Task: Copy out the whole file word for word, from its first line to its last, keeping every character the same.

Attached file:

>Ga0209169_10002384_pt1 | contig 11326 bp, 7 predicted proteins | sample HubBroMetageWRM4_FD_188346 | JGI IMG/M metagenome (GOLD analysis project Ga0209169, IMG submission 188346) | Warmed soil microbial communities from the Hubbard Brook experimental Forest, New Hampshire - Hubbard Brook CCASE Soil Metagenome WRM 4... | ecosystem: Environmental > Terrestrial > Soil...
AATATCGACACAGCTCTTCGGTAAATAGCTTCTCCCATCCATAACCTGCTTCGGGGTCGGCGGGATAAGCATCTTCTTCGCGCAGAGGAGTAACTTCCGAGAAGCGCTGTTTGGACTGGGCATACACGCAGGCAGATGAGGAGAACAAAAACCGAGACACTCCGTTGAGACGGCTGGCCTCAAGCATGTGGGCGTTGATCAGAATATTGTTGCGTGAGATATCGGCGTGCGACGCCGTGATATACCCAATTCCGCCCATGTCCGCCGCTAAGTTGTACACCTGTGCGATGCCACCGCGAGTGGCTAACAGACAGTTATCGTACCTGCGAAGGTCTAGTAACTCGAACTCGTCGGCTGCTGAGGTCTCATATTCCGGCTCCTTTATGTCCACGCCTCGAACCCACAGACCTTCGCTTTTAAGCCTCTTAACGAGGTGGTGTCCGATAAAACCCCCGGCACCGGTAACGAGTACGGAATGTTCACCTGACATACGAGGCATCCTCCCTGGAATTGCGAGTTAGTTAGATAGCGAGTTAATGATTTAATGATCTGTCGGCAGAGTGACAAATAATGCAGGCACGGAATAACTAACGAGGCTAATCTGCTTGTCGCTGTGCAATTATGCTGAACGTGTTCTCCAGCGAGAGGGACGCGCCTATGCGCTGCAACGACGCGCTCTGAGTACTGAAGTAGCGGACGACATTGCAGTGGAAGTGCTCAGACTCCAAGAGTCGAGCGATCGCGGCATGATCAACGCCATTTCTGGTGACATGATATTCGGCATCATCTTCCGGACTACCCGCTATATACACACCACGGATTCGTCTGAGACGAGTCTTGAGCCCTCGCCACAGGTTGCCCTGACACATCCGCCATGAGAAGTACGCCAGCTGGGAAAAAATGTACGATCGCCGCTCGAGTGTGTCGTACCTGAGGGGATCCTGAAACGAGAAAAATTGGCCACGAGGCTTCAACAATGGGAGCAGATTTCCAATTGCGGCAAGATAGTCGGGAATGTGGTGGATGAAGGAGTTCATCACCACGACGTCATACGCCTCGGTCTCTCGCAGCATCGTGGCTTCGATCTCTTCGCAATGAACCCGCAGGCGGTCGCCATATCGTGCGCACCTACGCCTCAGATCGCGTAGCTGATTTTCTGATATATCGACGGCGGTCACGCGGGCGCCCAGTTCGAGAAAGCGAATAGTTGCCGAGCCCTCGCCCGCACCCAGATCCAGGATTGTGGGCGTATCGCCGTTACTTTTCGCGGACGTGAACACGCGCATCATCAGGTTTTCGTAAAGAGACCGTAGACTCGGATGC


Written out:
>Ga0209169_10002384_pt1 | contig 11326 bp, 7 predicted proteins | sample HubBroMetageWRM4_FD_188346 | JGI IMG/M metagenome (GOLD analysis project Ga0209169, IMG submission 188346) | Warmed soil microbial communities from the Hubbard Brook experimental Forest, New Hampshire - Hubbard Brook CCASE Soil Metagenome WRM 4... | ecosystem: Environmental > Terrestrial > Soil...
AATATCGACACAGCTCTTCGGTAAATAGCTTCTCCCATCCATAACCTGCTTCGGGGTCGGCGGGATAAGCATCTTCTTCGCGCAGAGGAGTAACTTCCGAGAAGCGCTGTTTGGACTGGGCATACACGCAGGCAGATGAGGAGAACAAAAACCGAGACACTCCGTTGAGACGGCTGGCCTCAAGCATGTGGGCGTTGATCAGAATATTGTTGCGTGAGATATCGGCGTGCGACGCCGTGATATACCCAATTCCGCCCATGTCCGCCGCTAAGTTGTACACCTGTGCGATGCCACCGCGAGTGGCTAACAGACAGTTATCGTACCTGCGAAGGTCTAGTAACTCGAACTCGTCGGCTGCTGAGGTCTCATATTCCGGCTCCTTTATGTCCACGCCTCGAACCCACAGACCTTCGCTTTTAAGCCTCTTAACGAGGTGGTGTCCGATAAAACCCCCGGCACCGGTAACGAGTACGGAATGTTCACCTGACATACGAGGCATCCTCCCTGGAATTGCGAGTTAGTTAGATAGCGAGTTAATGATTTAATGATCTGTCGGCAGAGTGACAAATAATGCAGGCACGGAATAACTAACGAGGCTAATCTGCTTGTCGCTGTGCAATTATGCTGAACGTGTTCTCCAGCGAGAGGGACGCGCCTATGCGCTGCAACGACGCGCTCTGAGTACTGAAGTAGCGGACGACATTGCAGTGGAAGTGCTCAGACTCCAAGAGTCGAGCGATCGCGGCATGATCAACGCCATTTCTGGTGACATGATATTCGGCATCATCTTCCGGACTACCCGCTATATACACACCACGGATTCGTCTGAGACGAGTCTTGAGCCCTCGCCACAGGTTGCCCTGACACATCCGCCATGAGAAGTACGCCAGCTGGGAAAAAATGTACGATCGCCGCTCGAGTGTGTCGTACCTGAGGGGATCCTGAAACGAGAAAAATTGGCCACGAGGCTTCAACAATGGGAGCAGATTTCCAATTGCGGCAAGATAGTCGGGAATGTGGTGGATGAAGGAGTTCATCACCACGACGTCATACGCCTCGGTCTCTCGCAGCATCGTGGCTTCGATCTCTTCGCAATGAACCCGCAGGCGGTCGCCATATCGTGCGCACCTACGCCTCAGATCGCGTAGCTGATTTTCTGATATATCGACGGCGGTCACGCGGGCGCCCAGTTCGAGAAAGCGAATAGTTGCCGAGCCCTCGCCCGCACCCAGATCCAGGATTGTGGGCGTATCGCCGTTACTTTTCGCGGACGTGAACACGCGCATCATCAGGTTTTCGTAAAGAGACCGTAGACTCGGATGC